Saturday, 4 July 2015

Money making conferences and speaking invitations

I am getting increasingly annoyed by some invitations I received to speak at conferences. Over the years I have been fortunate enough to be invited in more than 20 countries to talk about my research/my experience/my work in a variety of settings. I gave talks in scientific conferences of big organisations like the American College of Sports Medicine or the European College of Sports Science. I spoke at coaching clinics organised by Olympic Committees, National Federations, Coaching organisations. Finally I spoke at industry events, or educational events for coaches/sports scientists. For me receiving an invite is a great honour and a big responsibility. I feel proud of the recognition and some time apprehensive about the task. However I tend to accept most of the requests provided I have also an opportunity to learn something and/or matches the requirements of my employer. Every time I have been somewhere to speak, I have always learnt something new and/or made new connections/friends and these have always led to some exchange of information/experiences/ideas which is great. Thanks to this, I have been in so many places I would have never been to, met some amazing people, learnt great things, tried new food and drinks, discovered new cultures/ways of living, seen incredible facilities and sceneries.

(This is me speaking in Campinas in Brazil few years ago. 
Great conference, met so many great people and had a brilliant experience)

However recently I keep getting invites from organisations/companies organising conferences to make money. Organisations which charge a fortune to attendees. And they first send an invite to be a keynote speaker and then they pretend I should pay for the pleasure of speaking at their conference.
I am sure I am not alone in this. Recently, speaking to other colleagues this seems to be happening more and more to many. This has to stop, and the only way to do it is for people to say: "No, I am not coming. If you want me to speak at your event/conference you will have to pay for the costs (travel/accommodation/etc)".

Let me make this clear. I am not talking about invitations to speak at a conference of respected scientific societies of which many of us are members. In such events you go to share latest findings or discuss your research between peers (albeit I still think even in such cases travel grants should be provided). I am talking about clinics and conferences which charge attendees large sums. In that case you are going there to educate the attendees and teach (hopefully) something or share your knowledge and experience. Travelling costs money and time. So anybody invited to speak at a conference should have at least their costs covered.

But I am pushing it a bit more. Preparing a lecture or a workshop requires time and effort, travelling to and from the conference requires time and effort, acquiring knowledge requires time and effort, delivering the content requires time and effort. Why such time and effort should not be rewarded?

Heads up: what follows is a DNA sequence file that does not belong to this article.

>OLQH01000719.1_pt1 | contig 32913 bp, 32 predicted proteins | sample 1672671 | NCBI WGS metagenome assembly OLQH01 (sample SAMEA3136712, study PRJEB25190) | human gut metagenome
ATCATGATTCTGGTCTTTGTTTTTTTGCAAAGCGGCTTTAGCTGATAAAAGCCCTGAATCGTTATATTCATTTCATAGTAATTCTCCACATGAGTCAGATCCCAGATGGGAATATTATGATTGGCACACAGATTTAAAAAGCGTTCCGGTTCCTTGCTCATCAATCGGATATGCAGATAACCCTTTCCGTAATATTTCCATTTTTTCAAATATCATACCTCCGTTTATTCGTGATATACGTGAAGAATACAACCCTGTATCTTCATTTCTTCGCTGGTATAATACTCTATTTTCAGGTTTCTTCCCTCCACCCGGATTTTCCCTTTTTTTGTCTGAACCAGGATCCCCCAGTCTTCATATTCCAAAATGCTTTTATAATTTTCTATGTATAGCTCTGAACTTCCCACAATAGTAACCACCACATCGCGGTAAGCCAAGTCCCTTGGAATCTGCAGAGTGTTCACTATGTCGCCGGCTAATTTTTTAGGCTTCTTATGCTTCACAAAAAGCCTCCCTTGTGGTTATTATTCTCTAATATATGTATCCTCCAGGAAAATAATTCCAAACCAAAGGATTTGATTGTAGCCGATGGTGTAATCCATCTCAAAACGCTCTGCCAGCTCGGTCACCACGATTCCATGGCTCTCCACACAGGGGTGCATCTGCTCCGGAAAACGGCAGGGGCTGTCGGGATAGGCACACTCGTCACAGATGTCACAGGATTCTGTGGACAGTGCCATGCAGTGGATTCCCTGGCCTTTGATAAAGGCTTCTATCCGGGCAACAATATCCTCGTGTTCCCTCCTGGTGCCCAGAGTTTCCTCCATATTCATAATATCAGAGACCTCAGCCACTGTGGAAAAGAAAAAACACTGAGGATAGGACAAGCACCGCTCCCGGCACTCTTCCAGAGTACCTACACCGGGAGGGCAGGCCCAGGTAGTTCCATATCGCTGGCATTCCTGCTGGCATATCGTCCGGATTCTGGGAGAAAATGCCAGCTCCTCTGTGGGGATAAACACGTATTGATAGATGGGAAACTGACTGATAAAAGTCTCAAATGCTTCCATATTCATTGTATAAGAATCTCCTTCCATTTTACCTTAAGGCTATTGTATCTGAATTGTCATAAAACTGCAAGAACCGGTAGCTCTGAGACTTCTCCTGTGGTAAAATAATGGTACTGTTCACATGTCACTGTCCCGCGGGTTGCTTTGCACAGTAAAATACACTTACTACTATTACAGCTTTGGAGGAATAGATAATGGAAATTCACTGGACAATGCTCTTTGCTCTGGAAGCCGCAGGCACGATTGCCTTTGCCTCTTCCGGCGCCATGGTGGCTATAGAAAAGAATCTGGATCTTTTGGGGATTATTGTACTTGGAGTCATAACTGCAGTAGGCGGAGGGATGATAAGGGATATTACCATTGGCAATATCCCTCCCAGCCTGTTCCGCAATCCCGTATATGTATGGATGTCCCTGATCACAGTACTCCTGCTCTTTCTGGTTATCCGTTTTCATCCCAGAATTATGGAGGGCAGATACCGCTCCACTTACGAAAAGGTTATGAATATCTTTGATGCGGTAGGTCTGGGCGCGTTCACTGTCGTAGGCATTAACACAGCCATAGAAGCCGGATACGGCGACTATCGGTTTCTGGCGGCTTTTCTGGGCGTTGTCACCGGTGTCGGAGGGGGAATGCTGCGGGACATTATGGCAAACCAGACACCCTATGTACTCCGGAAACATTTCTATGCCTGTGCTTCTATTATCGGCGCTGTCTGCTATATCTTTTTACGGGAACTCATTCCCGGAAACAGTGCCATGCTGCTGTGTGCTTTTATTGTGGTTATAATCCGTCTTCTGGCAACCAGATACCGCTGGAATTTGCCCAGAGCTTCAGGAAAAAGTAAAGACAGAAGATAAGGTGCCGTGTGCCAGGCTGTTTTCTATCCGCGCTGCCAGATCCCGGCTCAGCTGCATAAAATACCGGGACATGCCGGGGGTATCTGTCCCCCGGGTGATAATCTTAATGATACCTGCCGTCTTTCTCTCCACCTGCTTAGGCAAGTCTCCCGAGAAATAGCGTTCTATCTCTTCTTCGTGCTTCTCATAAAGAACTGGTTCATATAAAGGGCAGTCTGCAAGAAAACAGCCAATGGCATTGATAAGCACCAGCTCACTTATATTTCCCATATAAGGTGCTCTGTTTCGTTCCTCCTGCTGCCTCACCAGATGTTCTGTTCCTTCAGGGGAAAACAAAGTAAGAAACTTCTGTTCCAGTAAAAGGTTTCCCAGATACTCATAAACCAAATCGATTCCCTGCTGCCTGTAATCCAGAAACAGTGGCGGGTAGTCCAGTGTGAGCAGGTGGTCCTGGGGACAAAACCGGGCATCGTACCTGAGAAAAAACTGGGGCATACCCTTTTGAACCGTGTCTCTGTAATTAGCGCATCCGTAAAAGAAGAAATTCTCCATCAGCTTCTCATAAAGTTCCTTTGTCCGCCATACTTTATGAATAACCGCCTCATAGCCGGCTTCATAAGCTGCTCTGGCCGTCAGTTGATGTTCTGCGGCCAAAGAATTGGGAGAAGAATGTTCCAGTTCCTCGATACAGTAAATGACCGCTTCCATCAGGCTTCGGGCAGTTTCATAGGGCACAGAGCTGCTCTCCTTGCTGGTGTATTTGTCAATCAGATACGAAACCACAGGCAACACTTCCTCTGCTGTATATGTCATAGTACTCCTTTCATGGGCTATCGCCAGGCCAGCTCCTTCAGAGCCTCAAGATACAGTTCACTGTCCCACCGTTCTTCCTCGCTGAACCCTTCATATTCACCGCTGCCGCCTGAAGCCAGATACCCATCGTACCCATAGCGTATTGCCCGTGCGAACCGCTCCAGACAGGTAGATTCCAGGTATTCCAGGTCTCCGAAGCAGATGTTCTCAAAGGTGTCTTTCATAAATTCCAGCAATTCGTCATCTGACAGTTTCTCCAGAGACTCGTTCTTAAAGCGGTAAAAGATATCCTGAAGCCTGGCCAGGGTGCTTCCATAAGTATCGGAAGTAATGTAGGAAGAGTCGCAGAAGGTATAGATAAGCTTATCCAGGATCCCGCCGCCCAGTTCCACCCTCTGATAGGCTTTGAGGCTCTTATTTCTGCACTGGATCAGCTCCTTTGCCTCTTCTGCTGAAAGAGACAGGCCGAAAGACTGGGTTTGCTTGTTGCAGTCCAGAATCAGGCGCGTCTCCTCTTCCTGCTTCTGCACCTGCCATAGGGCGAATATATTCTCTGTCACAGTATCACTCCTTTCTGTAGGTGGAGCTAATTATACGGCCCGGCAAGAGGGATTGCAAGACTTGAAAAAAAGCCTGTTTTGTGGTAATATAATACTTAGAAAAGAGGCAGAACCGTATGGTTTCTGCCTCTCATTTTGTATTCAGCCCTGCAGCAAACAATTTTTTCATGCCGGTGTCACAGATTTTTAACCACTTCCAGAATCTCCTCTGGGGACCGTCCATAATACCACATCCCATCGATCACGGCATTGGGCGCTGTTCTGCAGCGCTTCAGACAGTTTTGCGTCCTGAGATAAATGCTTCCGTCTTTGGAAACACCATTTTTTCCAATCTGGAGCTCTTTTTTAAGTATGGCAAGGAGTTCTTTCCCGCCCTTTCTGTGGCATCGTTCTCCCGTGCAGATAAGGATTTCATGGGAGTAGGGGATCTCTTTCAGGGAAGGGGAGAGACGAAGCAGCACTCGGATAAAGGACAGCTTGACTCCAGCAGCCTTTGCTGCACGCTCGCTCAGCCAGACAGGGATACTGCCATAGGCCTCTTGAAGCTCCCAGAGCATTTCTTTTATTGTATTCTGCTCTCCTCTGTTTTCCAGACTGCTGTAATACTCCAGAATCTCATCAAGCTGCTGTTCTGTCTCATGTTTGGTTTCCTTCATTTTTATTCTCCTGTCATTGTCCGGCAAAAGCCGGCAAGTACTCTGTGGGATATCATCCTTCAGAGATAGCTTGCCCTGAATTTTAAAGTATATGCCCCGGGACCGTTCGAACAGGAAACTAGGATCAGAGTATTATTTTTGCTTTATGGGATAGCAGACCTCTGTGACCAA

Former athletes/celebrities/CEOs/politicians charge very large sums for a dinner speech. Speeches which are an account of their experiences and accomplishments. A way to transmit knowledge and experience. I have been in many of these speeches, some exciting and well prepared-rehearsed with great material to show, some absolutely plain boring with not a single picture/video/presentation in sight. All well rewarded and for sure, with the travel costs covered. All well deserved.

But if this is the case, why sports scientists should accept to be invited to speak at an event, make the event (you can't sell a conference without speakers...can you?) and be asked to pay for the pleasure, while the organiser makes cash? A recent invite came form a conference charging participants  somewhere around 1000 USD each. Apparently typical numbers are around the 200 mark. So, once the organisers have paid the conference venue and few coffees and biscuits, how much are they making? You do the math. It would be great to have some views on this. I think that people's time is precious and should always be rewarded and it's up to each individual to decide if they want to "donate" their time to any cause (speaking to conferences included as I have done many times). Preparing a talk requires time and effort. It's a job, so to me it should be considered work.

This issue seems to be typical in other fields as well (see a great blog here).

So that's it, you know it now. If you want me to talk at your event, make sure you can cover at least the travel costs. If not, don't bother to email me, as from now on the replies will not be polite.


Nick Skillicorn on 4 July 2015 at 08:43 said...

Well said Marco. I hope that this is a fad and that soon the people paying for tickets will begin telling the difference between conferences organised by people with an actual history and interest in the area, or those trying to make a quick buck

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